This five-part lecture series explores the biblical, historical, and social precedent for women's shared leadership in the church, the home, and the world. Topics include Old and New Testament evidence of women's leadership, women's leadership in church history, understanding power dynamics, and working cross-culturally.
The Gospel According to Eve traces the history of women's interpretation of Genesis 1-3, readings of Scripture that affirmed women's full humanity and equal worth. Biblical scholar Amanda Benckhuysen allows the voices of women from the past to speak of Eve's story and its implications for marriage, motherhood, preaching, ministry, education, work, voting, and more.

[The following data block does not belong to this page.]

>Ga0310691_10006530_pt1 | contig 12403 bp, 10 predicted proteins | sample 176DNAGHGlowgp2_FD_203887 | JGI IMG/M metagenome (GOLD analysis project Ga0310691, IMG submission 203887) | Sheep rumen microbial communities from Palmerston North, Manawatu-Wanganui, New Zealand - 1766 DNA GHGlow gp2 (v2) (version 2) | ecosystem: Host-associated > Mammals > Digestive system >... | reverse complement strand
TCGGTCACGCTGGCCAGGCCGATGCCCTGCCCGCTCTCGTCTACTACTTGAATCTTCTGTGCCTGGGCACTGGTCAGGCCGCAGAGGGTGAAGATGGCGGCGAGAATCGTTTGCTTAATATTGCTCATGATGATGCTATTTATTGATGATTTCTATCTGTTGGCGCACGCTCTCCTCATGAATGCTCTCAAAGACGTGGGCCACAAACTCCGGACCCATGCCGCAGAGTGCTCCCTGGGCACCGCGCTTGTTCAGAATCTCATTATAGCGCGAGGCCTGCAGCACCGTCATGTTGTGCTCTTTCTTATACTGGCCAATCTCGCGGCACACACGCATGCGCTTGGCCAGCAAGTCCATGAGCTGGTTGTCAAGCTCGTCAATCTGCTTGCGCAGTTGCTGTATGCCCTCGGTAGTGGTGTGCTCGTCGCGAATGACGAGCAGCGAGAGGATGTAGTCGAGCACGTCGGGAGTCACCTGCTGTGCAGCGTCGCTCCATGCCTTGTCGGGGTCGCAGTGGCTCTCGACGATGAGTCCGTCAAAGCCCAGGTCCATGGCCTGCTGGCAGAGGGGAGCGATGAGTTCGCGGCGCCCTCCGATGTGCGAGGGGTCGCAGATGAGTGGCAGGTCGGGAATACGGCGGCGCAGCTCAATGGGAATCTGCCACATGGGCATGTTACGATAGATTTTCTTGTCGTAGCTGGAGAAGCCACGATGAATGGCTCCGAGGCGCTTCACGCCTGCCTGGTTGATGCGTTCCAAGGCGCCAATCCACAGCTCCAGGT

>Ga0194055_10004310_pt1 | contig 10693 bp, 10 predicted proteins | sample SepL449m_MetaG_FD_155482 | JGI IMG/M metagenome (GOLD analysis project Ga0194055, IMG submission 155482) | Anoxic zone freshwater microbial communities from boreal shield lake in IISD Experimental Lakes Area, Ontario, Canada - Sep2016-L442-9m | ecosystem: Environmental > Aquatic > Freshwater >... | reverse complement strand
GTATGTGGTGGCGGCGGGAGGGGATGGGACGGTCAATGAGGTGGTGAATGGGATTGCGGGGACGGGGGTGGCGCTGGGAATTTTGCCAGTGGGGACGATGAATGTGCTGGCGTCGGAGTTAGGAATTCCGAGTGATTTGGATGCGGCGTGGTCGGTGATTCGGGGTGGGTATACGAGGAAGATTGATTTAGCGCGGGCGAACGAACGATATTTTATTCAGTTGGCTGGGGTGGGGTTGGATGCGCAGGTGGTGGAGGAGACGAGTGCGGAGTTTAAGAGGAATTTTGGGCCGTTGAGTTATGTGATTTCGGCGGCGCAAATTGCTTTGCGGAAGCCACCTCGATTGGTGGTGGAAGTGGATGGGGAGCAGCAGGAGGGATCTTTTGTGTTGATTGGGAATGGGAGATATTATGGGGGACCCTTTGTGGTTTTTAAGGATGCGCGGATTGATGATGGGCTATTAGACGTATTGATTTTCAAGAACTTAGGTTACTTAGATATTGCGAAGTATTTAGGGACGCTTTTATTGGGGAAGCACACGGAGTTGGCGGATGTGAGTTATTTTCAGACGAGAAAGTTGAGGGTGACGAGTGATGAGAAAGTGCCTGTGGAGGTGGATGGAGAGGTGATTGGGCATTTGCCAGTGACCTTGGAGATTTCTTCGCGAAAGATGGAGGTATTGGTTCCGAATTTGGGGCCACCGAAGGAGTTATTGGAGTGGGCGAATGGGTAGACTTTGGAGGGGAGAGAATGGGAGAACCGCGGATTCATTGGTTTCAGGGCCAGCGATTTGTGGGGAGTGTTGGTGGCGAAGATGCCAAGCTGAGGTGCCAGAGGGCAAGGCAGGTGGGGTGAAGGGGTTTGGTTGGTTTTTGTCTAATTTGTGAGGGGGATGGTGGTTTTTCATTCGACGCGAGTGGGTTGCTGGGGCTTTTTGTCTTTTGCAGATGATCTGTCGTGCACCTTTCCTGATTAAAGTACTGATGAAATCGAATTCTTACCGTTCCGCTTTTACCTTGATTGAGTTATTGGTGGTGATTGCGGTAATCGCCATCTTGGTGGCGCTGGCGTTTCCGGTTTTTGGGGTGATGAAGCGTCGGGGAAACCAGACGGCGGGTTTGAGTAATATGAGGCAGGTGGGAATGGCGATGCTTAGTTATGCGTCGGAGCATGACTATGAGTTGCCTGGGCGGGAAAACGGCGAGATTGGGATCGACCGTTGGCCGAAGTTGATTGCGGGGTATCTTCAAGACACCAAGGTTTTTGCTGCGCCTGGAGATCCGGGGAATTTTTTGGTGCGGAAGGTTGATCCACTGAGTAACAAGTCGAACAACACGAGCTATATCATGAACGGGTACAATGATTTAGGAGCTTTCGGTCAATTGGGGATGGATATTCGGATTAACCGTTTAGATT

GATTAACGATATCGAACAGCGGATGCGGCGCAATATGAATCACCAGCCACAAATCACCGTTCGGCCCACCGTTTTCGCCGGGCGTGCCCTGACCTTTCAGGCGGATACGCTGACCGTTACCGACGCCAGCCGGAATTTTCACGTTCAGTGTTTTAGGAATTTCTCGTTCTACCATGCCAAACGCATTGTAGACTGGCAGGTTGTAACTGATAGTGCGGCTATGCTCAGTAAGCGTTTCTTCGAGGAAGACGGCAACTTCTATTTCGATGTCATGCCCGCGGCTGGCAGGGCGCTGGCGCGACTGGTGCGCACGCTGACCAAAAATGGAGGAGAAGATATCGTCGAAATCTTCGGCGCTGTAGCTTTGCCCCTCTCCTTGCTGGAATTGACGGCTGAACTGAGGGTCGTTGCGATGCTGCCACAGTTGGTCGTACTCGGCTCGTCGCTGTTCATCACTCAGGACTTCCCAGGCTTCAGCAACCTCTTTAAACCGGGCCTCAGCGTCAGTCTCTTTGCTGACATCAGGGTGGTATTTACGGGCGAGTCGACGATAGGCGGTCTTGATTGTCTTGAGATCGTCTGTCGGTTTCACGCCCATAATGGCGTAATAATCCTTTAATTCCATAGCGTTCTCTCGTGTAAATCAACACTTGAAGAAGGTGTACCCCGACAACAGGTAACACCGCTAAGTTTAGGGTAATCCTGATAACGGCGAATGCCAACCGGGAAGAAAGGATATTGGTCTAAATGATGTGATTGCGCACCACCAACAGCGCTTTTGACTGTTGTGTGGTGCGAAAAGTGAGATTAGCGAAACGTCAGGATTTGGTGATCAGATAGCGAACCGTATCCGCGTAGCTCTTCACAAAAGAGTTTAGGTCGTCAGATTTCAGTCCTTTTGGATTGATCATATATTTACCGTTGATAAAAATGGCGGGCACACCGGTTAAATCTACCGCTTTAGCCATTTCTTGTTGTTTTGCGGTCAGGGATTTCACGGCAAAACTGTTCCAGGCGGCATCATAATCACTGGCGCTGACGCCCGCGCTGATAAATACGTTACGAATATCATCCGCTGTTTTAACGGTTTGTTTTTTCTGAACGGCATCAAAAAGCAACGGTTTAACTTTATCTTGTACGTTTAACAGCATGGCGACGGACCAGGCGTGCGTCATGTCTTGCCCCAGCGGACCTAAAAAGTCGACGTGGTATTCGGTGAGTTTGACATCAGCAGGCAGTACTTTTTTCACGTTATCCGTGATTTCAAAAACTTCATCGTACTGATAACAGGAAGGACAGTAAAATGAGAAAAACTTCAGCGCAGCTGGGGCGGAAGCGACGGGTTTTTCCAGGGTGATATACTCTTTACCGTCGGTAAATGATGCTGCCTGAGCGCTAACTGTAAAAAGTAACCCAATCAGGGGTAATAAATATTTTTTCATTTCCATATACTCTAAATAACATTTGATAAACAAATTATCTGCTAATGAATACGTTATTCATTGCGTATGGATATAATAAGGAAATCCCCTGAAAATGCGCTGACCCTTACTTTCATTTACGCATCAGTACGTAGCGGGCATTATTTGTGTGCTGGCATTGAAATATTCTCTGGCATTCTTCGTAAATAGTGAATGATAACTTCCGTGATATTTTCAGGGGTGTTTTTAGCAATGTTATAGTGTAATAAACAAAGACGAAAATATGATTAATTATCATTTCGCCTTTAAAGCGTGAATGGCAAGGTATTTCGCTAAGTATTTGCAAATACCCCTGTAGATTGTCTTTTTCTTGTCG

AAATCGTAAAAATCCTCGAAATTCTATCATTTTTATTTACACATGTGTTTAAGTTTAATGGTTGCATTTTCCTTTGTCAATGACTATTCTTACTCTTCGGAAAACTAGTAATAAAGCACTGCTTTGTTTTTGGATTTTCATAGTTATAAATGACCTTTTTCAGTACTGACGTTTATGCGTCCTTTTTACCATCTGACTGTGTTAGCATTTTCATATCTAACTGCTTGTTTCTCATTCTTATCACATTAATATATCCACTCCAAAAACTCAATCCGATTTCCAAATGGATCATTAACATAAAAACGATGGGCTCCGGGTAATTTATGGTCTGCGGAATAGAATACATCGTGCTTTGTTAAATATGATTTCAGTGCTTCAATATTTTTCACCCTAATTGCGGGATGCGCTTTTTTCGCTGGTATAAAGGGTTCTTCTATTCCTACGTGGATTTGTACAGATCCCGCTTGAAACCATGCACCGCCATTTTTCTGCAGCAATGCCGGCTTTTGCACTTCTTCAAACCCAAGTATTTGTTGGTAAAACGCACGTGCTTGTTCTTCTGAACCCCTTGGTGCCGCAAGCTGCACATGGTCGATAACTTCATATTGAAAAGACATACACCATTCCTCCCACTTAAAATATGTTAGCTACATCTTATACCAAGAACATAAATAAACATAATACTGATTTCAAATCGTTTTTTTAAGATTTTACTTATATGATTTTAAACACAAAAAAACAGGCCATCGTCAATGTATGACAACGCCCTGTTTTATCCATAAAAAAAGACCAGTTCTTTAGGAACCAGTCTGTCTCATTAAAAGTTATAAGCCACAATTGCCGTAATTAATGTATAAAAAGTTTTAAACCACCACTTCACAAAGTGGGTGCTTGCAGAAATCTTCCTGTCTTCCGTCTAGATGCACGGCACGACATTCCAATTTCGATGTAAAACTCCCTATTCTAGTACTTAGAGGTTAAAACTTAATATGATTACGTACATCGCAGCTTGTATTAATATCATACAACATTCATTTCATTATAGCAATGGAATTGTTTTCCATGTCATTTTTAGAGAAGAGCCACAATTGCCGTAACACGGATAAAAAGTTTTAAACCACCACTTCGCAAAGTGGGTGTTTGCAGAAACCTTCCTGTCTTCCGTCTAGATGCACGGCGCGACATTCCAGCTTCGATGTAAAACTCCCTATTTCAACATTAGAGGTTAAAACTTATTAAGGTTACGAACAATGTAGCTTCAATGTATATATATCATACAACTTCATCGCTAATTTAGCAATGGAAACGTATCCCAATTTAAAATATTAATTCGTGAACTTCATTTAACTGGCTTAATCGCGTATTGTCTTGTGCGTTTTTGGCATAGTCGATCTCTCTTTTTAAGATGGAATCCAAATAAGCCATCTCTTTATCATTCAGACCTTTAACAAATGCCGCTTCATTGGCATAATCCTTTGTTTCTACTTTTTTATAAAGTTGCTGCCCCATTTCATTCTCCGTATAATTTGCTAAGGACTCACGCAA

Explorations of Genesis 2 intent on recovering God's ideal for the interrelationship between male and female often zoom in on the creation of Eve. We are better able to appreciate how the narrative supports that ideal when we engage the whole chapter.
This book reveals new early Christian evidence that Mary was remembered as a powerful role model for women leaders―women apostles, baptizers, and presiders at the ritual meal. Early Christian art portrays Mary and other women clergy serving as deacon, presbyter/priest, and bishop.
Kutter Callaway considers why marriage, which is a blessing from God, shouldn't be expected or required of all Christians. Through an examination of Scripture, cultural analysis, and personal accounts, he reflects on how our narratives have limited our understanding of marriage and obscured our view of the life-giving and kingdom-serving roles of single people in the church.